WEP, WPA, WPA2, and WPA3 refer to different certifications for securing a wireless network, each requiring certain standards. Each of them specifies different behavior and offers different options.
The original WEP used the stream cipher RC4 with a 104-bit key. Because RC4 does not accept a nonce, it produces a single stream of output. However, when dealing with packets, it's not possible to guarantee all data arrives in the same order without packet loss, WEP specified a 24-bit nonce as part of the key.
RC4, however, is vulnerable to related-key attacks, which means using similar keys causes security problems, and 24 bits is not sufficient for a nonce size, which means that the same nonce (and hence the same keystream) was reused. Combined with the fact that RC4 has known statistical weaknesses and there was no integrity check to prevent tampering, this design meant that WEP was exceedingly weak and using it was little better than sending data unencrypted.
WPA was designed to fix this problem without requiring new hardware by implementing TKIP, the Temporal Key Integrity Protocol. It used a new, per-packet key for each packet plus a (weak) integrity check. While RC4 was still a bad choice, TKIP meant that many people could achieve a very basic level of security with just a firmware upgrade.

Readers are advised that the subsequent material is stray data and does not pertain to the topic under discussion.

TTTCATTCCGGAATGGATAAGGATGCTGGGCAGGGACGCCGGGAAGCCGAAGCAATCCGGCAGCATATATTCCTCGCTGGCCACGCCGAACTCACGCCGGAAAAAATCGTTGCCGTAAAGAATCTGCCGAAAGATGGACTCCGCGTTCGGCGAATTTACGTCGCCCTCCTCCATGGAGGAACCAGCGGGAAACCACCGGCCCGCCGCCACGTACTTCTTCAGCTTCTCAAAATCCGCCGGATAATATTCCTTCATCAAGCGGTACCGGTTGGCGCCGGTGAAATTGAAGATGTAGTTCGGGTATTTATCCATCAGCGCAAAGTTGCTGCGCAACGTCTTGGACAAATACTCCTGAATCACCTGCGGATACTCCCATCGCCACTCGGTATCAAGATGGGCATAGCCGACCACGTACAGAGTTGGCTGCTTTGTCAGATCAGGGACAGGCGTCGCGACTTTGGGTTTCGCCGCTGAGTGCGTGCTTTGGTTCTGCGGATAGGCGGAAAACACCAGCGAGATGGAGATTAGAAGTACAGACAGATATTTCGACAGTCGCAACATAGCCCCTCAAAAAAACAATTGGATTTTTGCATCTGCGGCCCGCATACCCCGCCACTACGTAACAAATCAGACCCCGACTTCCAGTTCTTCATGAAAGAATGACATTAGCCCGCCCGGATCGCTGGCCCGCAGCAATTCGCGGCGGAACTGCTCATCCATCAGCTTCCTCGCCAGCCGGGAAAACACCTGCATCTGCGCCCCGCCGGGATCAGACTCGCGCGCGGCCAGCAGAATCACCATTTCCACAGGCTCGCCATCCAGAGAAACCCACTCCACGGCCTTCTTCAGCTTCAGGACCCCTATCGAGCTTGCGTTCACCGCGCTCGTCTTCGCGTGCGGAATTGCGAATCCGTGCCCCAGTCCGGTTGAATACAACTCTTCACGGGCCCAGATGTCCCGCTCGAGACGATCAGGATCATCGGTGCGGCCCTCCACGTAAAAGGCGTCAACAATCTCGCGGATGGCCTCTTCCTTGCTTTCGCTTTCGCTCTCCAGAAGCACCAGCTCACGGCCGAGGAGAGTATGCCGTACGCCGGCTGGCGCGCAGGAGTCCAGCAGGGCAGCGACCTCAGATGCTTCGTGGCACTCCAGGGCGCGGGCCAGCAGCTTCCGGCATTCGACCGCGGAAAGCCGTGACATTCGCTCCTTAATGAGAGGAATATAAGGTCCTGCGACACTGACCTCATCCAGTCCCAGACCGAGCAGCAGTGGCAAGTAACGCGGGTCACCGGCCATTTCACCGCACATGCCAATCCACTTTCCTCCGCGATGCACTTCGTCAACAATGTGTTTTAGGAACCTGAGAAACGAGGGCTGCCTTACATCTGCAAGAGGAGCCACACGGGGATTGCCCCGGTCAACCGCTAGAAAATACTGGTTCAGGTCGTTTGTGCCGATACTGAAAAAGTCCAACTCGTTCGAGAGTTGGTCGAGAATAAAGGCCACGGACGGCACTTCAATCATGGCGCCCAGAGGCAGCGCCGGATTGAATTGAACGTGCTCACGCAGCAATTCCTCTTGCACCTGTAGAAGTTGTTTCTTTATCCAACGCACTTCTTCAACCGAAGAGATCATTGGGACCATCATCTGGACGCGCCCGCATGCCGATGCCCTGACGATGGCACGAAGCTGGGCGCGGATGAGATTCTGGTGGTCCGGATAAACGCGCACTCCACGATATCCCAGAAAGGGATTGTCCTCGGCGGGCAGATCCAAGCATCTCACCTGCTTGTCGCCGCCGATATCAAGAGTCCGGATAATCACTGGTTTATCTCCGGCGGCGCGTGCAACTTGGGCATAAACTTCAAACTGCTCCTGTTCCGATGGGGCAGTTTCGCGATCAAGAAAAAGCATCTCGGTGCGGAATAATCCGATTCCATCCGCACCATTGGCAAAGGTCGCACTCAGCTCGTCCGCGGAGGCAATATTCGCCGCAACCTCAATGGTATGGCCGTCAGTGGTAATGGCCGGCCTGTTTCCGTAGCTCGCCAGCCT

AES is a well-known, secure block cipher for encrypting data, and CCMP is a mode of using this cipher to provide both strong encryption and robust integrity protection. WPA2 required support for AES-CCMP for certification. While WPA2 properly secures the data involved in a packet, it doesn't authenticate the header information, so it's still possible for an attacker to send spoofed packets directing other endpoints to disassociate from the network (a disassociation attack).
WPA3 introduces a new, more robust version of key exchange (the process of negotiating keys when connecting to a network) and adds support for integrity checking of management frames, so disassociation attacks are no longer possible. AES-CCMP is still used because it's still considered robust and secure.
In this day and age, you should use WPA3 if all your devices support it, and WPA2 otherwise. Unless you are dealing with obsolete devices, your networks should use only AES-CCMP and should have TKIP (and WEP) disabled.